Hit songs get made into singles, hit paintings get made into prints: Mona Lisa, Starry Night, that Patrick Nagel painting of the white girl, and now “Everything Is Shit” prints are available to decorate your home or (in Patrick’s case) your hair salon. The first edition of the print sold out, people asked us to make another, and we made another. Again and again we were asked and again and again we printed. We invest love and effort and we give a shit about every print we make. We’ve created seven unique editions to date, and all in all there are 600 or so “Everything” prints in the world. If it was a record we would be going wood as opposed to gold, but as a print it is building an audience that loves and gives a shit about what I do, so it’s solid gold just the same.

So all that said, here is our latest edition, in two different colorways. The Purple edition is a 24” x 24” print in a signed and numbered edition of 50, printed on 334 gram Coventry Rag paper. it is $250 plus shipping. Email us at with your mailing location and we’ll send you a Paypal invoice. The orange 12” x 12” edition will be released next week. If the work resonates with you and the ones you love, maybe you’ll get it. If you don’t want to spend the money, you have my blessing to print it out and pin it to your wall. If you’re looking for something to buy and flip, don’t buy my art, buy gold.

Love you, no shit,


Cameron Thompson, “Perched” September 5 ­- 30
Opening Reception: September 5, 6­ - 10 pm

Painter, muralist, teacher, social activist — Oakland­based artist Cameron Thompson, also known as Aware, has played many different roles throughout his multi­faceted career in the arts over the past two decades. This September, he will present “Perched,” his first solo show at Loakal Art Gallery after being featured in April’s wildly popular live art show, “Carpe Diem.”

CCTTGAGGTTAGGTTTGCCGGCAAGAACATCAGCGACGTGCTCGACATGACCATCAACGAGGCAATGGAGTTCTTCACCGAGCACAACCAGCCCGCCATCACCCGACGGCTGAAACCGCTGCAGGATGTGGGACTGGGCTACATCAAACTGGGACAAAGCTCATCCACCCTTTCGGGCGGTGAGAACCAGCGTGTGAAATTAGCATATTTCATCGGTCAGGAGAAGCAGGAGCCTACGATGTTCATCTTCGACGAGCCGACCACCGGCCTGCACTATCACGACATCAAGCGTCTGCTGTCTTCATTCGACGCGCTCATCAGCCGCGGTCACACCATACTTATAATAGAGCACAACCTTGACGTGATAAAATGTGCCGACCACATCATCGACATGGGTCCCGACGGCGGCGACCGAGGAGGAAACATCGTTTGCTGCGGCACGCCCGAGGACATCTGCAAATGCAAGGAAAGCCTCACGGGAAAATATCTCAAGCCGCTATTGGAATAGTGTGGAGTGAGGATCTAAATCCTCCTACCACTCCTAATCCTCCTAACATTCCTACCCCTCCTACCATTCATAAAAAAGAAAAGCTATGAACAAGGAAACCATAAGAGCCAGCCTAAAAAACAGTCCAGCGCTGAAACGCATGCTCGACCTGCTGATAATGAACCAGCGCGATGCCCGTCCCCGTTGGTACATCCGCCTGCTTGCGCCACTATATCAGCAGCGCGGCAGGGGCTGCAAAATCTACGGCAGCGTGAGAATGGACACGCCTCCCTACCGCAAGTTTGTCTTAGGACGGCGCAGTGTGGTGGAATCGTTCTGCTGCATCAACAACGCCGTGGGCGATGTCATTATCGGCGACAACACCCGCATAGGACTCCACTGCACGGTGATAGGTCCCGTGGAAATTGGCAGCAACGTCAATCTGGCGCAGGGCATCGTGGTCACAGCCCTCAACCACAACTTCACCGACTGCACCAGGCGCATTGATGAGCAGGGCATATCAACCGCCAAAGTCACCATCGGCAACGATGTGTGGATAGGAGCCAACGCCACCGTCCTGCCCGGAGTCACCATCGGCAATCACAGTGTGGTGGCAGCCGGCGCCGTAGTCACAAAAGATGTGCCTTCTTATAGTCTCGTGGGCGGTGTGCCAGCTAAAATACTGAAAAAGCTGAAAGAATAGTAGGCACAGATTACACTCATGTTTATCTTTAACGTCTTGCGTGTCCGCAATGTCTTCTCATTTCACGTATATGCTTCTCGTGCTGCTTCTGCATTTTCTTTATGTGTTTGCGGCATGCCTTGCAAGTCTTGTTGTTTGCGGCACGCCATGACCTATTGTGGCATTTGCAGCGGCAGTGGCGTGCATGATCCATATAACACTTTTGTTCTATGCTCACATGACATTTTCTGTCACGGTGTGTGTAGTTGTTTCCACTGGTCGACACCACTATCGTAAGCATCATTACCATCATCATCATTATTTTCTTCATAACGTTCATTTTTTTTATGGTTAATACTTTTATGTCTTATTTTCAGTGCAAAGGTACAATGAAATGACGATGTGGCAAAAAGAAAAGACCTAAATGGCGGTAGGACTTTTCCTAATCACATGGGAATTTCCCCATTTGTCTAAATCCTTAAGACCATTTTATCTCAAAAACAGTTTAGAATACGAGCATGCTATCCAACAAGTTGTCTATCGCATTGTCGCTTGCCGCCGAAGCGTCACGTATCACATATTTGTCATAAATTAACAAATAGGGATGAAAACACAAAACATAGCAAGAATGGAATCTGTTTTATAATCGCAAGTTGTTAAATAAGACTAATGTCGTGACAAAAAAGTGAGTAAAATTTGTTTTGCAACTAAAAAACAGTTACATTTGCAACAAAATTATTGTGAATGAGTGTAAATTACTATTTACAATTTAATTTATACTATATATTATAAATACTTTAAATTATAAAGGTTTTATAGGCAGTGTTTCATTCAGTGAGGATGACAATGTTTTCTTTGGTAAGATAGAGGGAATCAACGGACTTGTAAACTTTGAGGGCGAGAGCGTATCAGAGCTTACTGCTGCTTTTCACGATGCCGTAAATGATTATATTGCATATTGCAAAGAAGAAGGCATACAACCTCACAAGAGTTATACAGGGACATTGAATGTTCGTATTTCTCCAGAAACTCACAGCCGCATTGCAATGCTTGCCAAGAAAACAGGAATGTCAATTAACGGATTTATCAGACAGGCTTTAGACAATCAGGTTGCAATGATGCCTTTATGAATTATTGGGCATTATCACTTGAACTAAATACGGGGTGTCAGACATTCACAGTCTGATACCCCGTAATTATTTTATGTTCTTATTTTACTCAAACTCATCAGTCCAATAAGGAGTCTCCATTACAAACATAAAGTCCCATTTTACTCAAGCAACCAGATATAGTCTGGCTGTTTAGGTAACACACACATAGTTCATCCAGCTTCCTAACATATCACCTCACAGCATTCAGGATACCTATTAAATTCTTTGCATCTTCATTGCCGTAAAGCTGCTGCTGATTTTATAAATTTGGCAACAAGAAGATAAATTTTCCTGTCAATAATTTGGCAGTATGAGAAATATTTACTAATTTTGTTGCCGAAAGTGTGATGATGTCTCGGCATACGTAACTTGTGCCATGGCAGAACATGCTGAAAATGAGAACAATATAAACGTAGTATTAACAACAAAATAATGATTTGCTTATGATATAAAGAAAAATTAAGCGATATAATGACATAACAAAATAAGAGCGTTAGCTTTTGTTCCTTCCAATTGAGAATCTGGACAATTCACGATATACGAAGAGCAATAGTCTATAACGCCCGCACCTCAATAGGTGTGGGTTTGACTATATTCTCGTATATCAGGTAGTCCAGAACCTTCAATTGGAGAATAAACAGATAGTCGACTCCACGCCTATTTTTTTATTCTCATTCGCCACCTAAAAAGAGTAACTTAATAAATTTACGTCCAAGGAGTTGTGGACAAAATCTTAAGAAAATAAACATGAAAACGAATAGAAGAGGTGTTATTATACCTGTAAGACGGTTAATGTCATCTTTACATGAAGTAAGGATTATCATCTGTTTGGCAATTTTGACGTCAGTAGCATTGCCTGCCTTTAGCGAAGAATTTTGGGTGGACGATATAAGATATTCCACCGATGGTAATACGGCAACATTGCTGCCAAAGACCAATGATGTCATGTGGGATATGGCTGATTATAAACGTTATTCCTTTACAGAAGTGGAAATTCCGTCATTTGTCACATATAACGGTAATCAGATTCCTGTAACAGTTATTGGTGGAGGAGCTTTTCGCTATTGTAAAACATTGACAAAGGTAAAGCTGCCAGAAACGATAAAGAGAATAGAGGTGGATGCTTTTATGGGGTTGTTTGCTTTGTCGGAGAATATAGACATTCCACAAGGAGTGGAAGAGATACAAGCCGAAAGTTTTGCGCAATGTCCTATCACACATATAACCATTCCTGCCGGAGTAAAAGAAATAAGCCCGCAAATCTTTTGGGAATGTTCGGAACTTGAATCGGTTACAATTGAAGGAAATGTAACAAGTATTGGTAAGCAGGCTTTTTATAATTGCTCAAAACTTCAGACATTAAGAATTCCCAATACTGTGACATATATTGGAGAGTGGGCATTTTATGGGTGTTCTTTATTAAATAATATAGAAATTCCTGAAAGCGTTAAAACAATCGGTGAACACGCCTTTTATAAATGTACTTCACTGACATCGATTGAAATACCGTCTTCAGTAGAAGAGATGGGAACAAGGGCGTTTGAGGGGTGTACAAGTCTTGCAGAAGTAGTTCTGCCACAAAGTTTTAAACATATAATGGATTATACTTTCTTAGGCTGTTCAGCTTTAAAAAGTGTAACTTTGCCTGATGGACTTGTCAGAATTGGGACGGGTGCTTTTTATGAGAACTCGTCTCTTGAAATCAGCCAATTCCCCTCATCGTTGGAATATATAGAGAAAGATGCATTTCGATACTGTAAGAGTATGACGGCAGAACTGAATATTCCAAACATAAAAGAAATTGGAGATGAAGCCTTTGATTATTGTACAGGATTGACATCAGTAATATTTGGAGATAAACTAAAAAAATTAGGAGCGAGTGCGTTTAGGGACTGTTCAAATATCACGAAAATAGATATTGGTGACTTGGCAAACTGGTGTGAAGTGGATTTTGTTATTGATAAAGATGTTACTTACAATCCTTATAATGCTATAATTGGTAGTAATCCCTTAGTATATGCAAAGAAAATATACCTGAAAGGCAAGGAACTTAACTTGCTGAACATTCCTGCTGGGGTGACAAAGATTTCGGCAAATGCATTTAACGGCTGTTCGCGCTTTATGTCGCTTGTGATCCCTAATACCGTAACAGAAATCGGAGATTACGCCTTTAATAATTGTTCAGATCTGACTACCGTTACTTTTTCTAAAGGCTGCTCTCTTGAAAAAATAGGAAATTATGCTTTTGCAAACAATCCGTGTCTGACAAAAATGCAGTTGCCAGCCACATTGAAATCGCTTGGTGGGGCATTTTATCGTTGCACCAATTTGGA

Featuring a new series of paintings and textile pieces, Thompson’s new body of work takes its inspiration from the artist’s desire to find balance in both his art and his life. To Thompson, the word “Perched” evokes a stable place from to look out and reflect. “[My work] focuses on being grounded and finding a balance in the hustle and rat race of everyday living… The meditation before taking flight,” he said. His graffiti monicker, Aware, is derived from a similar place of mindfulness.

With birds and animals as his primary subject matter, Thompson brings an abstract style to his figurative paintings. At times, the birds are refracted like the light coming through a glass prism, evoking the fractured imagery of Cubism. Thompson rounds out these forms with smooth, calligraphic line work. Repeating patterns are one of his visual signatures: As he breaks down his animal figures into their fundamental shapes, he turns them into tessellating forms that often come into play in his textile work. In other pieces, Thompson loses the rigidness of geometry, moving from a graphic style to loose, expressive brushstrokes.

Like many of Thompson’s murals, some of the paintings in the show take their inspiration from totem poles. The focus on animal subjects comes as much from Thompson’s Native American heritage as his personal life experiences. He was raised in Southern California by a mother who cared for a wide variety of exotic animals, and many of his early memories feature unusual creatures, from wolves to parrots. Thompson posits these depictions of the animal world within his decidedly urban style. He taps into a fantasy space between the woods and the concrete jungle where both nature and city life can co­exist. 


Street artist Pejac transforms concrete walls into imaginative canvases